Harry Browne on Abortion
2000 Libertarian Nominee for President
I also believe that turning to government to settle moral arguments is wrong-very wrong. And I believe that letting the federal government intrude where it has no constitutional authority is even worse.
Since the federal government has no constitutional authority to deal with abortion, I must oppose any federal activity in this area. I am certain that we abandon all hope of freedom if we abandon the Constitution’s limits on federal government. So as President I would have vetoed the “Woman’s Right to Choose” bill, the partial-birth abortion bill, and any other proposal from either side of the debate.
No matter what my personal feelings about abortion, it would be my responsibility to veto such proposals because the President takes an oath to uphold and defend the Constitution.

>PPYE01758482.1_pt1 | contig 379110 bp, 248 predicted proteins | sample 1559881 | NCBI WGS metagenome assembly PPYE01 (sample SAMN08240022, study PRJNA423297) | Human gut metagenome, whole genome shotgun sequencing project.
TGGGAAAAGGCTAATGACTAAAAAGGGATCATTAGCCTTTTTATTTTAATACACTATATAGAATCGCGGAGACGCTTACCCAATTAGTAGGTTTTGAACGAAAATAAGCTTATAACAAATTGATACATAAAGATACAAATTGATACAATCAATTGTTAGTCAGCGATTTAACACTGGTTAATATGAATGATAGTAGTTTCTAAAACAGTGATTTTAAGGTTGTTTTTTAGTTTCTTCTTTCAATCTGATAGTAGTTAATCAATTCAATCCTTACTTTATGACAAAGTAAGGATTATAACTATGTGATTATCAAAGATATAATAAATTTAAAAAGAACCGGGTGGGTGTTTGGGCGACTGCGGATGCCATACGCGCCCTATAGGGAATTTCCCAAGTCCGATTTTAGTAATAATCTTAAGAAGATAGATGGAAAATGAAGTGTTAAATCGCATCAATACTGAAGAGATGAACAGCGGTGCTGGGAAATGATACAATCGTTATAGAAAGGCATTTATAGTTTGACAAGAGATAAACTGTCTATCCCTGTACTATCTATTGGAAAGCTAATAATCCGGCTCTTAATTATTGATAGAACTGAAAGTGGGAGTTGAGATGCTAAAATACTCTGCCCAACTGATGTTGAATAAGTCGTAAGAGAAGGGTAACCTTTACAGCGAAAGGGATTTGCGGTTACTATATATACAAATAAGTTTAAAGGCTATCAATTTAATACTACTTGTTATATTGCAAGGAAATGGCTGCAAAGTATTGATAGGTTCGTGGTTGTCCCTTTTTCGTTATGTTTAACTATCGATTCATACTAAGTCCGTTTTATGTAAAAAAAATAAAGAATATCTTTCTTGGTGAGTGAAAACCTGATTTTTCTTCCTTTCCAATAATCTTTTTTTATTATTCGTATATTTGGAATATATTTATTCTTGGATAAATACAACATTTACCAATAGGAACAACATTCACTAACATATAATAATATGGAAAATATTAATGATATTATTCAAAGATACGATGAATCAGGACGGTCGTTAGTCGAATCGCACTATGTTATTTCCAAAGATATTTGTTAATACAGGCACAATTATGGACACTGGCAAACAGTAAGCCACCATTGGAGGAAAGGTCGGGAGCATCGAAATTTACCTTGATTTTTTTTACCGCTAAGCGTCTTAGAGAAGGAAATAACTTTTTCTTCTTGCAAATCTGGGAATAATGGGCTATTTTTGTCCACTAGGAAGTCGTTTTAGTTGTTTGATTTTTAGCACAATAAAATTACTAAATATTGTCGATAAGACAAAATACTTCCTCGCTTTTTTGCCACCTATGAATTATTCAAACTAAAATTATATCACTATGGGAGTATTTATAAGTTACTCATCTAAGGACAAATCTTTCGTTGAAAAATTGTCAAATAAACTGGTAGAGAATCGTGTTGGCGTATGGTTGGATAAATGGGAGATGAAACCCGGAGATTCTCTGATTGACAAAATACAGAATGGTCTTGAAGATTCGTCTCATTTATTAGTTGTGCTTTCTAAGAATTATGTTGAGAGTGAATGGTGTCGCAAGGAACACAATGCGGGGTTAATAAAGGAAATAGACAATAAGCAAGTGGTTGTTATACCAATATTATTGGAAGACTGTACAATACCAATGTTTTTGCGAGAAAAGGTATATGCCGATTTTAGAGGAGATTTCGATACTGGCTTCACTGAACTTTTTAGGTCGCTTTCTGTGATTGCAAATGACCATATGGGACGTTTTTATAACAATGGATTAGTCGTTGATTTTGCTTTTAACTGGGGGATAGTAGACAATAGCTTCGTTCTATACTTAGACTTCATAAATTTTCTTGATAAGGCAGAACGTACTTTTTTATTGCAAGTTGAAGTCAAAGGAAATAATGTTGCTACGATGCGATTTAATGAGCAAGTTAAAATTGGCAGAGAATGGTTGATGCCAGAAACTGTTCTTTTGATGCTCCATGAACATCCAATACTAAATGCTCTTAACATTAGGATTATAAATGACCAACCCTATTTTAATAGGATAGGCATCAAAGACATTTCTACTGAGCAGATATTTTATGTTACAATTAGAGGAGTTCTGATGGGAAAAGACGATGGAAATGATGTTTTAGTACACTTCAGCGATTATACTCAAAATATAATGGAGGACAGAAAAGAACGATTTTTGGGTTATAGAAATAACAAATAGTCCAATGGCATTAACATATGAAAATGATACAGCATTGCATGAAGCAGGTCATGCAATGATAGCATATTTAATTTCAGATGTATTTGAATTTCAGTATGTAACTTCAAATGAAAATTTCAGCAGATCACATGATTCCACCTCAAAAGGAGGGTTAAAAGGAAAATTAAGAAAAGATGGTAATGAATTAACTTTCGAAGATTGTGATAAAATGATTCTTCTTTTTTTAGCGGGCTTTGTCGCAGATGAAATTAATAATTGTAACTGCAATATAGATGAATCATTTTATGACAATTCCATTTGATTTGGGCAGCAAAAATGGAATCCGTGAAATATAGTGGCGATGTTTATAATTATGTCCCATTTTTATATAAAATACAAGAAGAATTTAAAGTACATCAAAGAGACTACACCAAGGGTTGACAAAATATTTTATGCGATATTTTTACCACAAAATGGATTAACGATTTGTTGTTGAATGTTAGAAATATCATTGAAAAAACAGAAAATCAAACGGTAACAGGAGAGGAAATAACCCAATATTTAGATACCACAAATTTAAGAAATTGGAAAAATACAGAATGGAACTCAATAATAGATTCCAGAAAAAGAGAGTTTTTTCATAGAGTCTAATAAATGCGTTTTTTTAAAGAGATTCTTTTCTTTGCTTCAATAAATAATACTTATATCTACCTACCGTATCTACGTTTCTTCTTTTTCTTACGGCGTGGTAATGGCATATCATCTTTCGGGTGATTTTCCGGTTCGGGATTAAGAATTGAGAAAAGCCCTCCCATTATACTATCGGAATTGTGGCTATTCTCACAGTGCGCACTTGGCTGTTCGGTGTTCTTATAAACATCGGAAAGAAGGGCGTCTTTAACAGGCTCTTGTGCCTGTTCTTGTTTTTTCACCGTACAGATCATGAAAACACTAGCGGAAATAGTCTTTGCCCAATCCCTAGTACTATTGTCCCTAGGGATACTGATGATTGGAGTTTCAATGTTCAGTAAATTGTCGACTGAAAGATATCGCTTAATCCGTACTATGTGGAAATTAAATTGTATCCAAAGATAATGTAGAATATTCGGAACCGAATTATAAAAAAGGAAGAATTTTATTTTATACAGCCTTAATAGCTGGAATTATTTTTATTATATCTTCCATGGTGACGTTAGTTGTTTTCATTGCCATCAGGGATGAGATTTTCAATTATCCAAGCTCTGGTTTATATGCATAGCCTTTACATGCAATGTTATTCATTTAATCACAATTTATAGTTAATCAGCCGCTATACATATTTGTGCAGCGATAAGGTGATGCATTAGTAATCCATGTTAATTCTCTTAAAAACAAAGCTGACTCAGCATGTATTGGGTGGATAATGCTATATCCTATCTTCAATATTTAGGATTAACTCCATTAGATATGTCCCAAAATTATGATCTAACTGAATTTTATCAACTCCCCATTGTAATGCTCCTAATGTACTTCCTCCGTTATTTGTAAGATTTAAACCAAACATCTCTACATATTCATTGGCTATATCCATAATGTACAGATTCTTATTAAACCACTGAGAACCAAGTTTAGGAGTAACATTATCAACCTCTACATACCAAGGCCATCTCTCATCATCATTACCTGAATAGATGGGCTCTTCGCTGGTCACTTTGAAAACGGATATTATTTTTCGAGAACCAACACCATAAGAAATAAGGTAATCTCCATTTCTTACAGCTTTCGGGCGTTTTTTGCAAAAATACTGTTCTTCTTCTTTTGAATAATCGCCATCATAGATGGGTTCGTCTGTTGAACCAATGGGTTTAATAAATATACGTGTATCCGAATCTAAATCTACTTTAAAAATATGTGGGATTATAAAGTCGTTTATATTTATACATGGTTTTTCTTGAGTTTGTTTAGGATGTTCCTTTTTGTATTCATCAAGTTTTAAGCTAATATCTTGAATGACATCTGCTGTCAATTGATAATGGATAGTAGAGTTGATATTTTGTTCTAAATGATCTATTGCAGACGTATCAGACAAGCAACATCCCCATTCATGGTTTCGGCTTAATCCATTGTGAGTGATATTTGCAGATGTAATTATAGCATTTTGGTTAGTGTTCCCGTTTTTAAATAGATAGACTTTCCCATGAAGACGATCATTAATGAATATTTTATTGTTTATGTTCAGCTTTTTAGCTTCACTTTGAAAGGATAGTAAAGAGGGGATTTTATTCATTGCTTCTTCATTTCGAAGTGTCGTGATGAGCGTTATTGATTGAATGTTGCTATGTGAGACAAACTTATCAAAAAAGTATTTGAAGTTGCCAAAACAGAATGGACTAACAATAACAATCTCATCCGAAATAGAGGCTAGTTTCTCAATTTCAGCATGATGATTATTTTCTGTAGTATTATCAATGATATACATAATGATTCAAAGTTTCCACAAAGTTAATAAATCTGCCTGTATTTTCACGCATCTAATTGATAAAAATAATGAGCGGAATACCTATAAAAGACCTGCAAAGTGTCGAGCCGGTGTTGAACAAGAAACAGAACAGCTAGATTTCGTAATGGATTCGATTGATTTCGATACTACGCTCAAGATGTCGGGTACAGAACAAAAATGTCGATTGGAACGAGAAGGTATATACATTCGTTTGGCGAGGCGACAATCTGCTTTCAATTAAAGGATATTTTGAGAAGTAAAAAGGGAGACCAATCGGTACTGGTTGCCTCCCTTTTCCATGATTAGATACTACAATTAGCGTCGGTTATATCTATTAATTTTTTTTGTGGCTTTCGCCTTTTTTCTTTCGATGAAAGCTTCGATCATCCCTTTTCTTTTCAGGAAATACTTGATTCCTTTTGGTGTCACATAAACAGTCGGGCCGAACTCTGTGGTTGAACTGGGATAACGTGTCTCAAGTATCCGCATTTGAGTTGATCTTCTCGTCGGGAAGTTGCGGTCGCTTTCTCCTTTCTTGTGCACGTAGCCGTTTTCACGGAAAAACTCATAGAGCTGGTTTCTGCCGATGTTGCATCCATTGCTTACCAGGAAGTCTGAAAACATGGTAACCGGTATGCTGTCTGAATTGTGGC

The judges I appoint will recognize that the Roe v. Wade decision was a judicial fraud-that five of the nine justices found it in their wishes, not in the Constitution. I expect the Supreme Court to overturn that ruling someday, so that the federal government no longer will set the rules for every state.
Instead, I expect to see a checkerboard of state [laws]. Some states may choose to outlaw abortion, and others might have few, if any, restrictions.
Do I believe the states should outlaw abortion? I do not, but why should my opinion matter? I’m only running for President, not Dictator.
A: I oppose abortion - strongly. So the last thing in the world I want is for government to start a War on Abortion. Given the record of its War on Poverty (which has escalated poverty) and its War on Drugs (which has expanded drug use and crime), a War on Abortion would probably result within five years in men having abortions.
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